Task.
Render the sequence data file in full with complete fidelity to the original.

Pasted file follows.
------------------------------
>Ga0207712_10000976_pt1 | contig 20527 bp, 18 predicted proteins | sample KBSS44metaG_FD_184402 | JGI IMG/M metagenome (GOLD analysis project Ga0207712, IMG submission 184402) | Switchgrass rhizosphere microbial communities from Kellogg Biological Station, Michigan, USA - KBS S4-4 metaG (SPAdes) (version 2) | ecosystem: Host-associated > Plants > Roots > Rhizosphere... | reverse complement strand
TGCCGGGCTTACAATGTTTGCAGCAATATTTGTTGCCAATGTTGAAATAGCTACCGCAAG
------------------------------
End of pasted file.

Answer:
>Ga0207712_10000976_pt1 | contig 20527 bp, 18 predicted proteins | sample KBSS44metaG_FD_184402 | JGI IMG/M metagenome (GOLD analysis project Ga0207712, IMG submission 184402) | Switchgrass rhizosphere microbial communities from Kellogg Biological Station, Michigan, USA - KBS S4-4 metaG (SPAdes) (version 2) | ecosystem: Host-associated > Plants > Roots > Rhizosphere... | reverse complement strand
TGCCGGGCTTACAATGTTTGCAGCAATATTTGTTGCCAATGTTGAAATAGCTACCGCAAG